Religiously affiliated hospitals win Supreme Court case on employee pensions

The Supreme Court ruled that federal pension rules don’t apply to religiously affiliated hospitals, a decision that could also affect similar institutions and their employees.

The 8-0 ruling handed down in June in favor of the hospitals—two with Catholic ties and one with Lutheran ties—reverses lower court decisions that sided with hospital workers who argued that the exemption from pension laws should not extend to hospitals affiliated with churches. Justice Neil Gorsuch did not participate in the decision because he was not on the court when the case was argued in March.

Advocate Health Care Network v. Stapleton revolved around the Employee Retirement Income Security Act, passed by Congress to ensure that companies invest and manage employee pension funds responsibly. Religiously affiliated hospitals have been allowed to take an exemption from ERISA afforded to churches and other houses of worship.

“The Supreme Court got it right,” said Eric Rassbach, deputy general counsel at Becket, a religious liberty law firm that filed an amicus brief on behalf of the hospitals. “Churches, not government bureaucrats . . . should decide whether hospitals are part of the church.”

The employees who sued the hospitals requested the same pension protections afforded to workers not employed by churches. Both defendants and plaintiffs agree that churches are exempted by ERISA. The court’s ruling—if applied to other nonprofits—could affect a million employees nationwide.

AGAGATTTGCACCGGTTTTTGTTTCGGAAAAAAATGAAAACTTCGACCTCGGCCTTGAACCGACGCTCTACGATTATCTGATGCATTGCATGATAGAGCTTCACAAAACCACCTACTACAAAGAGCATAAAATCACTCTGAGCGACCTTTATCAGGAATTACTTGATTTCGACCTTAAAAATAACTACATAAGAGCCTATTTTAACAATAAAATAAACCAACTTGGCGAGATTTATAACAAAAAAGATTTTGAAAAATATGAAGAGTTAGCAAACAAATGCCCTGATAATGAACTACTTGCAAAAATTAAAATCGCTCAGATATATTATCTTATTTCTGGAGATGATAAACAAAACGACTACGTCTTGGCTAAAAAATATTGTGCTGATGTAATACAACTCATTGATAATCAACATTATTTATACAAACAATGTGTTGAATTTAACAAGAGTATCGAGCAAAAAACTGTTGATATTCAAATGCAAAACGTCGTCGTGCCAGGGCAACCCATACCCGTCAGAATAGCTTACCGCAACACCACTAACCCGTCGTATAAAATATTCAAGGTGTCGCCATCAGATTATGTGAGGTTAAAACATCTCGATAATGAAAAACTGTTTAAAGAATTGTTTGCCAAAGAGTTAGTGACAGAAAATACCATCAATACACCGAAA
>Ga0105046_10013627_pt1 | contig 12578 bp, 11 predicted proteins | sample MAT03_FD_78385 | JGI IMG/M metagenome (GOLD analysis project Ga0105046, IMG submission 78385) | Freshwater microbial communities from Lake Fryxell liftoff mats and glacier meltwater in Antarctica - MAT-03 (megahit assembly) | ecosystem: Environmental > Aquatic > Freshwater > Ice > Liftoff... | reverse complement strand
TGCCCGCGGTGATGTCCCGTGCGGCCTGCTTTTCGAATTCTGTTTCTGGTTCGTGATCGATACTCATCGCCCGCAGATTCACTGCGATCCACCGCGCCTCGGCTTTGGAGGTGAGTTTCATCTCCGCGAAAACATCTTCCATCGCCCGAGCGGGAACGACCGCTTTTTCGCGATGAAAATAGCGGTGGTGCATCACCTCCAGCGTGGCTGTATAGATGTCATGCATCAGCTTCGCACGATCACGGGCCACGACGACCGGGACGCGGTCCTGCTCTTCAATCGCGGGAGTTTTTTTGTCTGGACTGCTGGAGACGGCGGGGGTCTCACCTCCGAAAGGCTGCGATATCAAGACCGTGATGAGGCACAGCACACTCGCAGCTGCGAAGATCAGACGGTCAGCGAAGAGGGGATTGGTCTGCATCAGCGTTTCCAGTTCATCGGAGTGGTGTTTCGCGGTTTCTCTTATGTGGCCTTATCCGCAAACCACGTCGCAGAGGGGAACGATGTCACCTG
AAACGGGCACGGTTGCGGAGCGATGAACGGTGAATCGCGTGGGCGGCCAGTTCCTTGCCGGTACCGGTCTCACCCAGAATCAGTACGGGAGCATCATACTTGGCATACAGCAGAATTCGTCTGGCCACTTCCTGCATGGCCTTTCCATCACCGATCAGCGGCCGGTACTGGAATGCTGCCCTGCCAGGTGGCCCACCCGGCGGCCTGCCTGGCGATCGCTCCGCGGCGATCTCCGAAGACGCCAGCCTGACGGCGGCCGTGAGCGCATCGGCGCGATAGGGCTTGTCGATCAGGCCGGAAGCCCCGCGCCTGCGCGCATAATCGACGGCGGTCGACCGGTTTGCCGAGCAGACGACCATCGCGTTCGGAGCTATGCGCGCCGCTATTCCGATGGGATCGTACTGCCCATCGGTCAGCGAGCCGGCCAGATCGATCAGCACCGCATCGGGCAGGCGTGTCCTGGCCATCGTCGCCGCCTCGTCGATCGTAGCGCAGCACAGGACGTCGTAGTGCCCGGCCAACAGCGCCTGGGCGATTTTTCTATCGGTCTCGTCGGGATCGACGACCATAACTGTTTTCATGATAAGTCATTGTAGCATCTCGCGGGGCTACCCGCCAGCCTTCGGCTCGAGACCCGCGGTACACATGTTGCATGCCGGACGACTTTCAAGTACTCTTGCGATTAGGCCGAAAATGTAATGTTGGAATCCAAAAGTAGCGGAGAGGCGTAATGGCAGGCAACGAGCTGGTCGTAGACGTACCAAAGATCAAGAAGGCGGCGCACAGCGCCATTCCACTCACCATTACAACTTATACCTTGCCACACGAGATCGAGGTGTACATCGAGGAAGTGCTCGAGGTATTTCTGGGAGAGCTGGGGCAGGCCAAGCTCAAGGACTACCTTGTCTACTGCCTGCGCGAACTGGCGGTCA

“The Supreme Court has put the retirement of hundreds of thousands of Americans at risk,” said Richard B. Katskee, legal director of Americans United for Separation of Church and State, which filed a brief on behalf of the employees. “These hospitals now have the right to use their religious affiliation to pocket hundreds of millions of dollars that they promised to their employees as retirement funds and pensions.”

The employees also called the decision a violation of the Constitution’s establishment clause, which forbids the federal government from establishing a religion or favoring one over others. Bradley Girard, a constitutional fellow at Americans United, said the legislators who drafted ERISA did not intend to exempt institutions other than houses of worship. Favoring the hospitals and allowing this practice to continue is “a naked preference for religion.”

The three hospitals systems—Dignity Health, Advocate Health Care, and St. Peter’s Healthcare System—contend that the 1974 law and its amendments clearly provide an exemption for hospitals, homeless shelters, and other religiously affiliated ministries.

“Churches aren’t just organizations that conduct worship,” said Eric Baxter, a senior counsel at Becket. “Churches go out and serve the most needy among us, and they shouldn’t be penalized because they preach on Sunday and practice it during the week.” —Religion News Service

A version of this article, which was edited on June 16, appears in the July 5 print edition under the title “Hospitals with church ties win Supreme Court case on employee pensions.”

Lauren Markoe

Lauren Markoe writes for Religion News Service.

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